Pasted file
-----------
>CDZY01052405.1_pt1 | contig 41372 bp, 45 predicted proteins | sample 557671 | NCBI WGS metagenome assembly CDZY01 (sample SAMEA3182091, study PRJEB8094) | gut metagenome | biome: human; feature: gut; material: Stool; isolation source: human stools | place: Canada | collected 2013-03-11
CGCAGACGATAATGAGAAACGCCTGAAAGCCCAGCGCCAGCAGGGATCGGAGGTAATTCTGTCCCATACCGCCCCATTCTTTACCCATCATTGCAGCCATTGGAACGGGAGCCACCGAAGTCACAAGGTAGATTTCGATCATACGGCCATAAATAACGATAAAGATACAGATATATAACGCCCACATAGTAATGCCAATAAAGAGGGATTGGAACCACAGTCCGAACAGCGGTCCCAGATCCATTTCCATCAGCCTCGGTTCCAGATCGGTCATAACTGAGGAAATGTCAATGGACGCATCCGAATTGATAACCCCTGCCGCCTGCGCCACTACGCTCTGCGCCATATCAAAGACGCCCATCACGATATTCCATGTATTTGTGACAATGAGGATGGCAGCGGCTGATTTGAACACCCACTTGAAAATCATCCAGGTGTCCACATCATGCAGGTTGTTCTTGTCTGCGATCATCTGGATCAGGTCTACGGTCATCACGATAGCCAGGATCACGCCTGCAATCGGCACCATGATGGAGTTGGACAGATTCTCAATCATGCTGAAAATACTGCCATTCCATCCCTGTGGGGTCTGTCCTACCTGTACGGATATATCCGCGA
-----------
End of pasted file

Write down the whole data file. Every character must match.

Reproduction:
>CDZY01052405.1_pt1 | contig 41372 bp, 45 predicted proteins | sample 557671 | NCBI WGS metagenome assembly CDZY01 (sample SAMEA3182091, study PRJEB8094) | gut metagenome | biome: human; feature: gut; material: Stool; isolation source: human stools | place: Canada | collected 2013-03-11
CGCAGACGATAATGAGAAACGCCTGAAAGCCCAGCGCCAGCAGGGATCGGAGGTAATTCTGTCCCATACCGCCCCATTCTTTACCCATCATTGCAGCCATTGGAACGGGAGCCACCGAAGTCACAAGGTAGATTTCGATCATACGGCCATAAATAACGATAAAGATACAGATATATAACGCCCACATAGTAATGCCAATAAAGAGGGATTGGAACCACAGTCCGAACAGCGGTCCCAGATCCATTTCCATCAGCCTCGGTTCCAGATCGGTCATAACTGAGGAAATGTCAATGGACGCATCCGAATTGATAACCCCTGCCGCCTGCGCCACTACGCTCTGCGCCATATCAAAGACGCCCATCACGATATTCCATGTATTTGTGACAATGAGGATGGCAGCGGCTGATTTGAACACCCACTTGAAAATCATCCAGGTGTCCACATCATGCAGGTTGTTCTTGTCTGCGATCATCTGGATCAGGTCTACGGTCATCACGATAGCCAGGATCACGCCTGCAATCGGCACCATGATGGAGTTGGACAGATTCTCAATCATGCTGAAAATACTGCCATTCCATCCCTGTGGGGTCTGTCCTACCTGTACGGATATATCCGCGA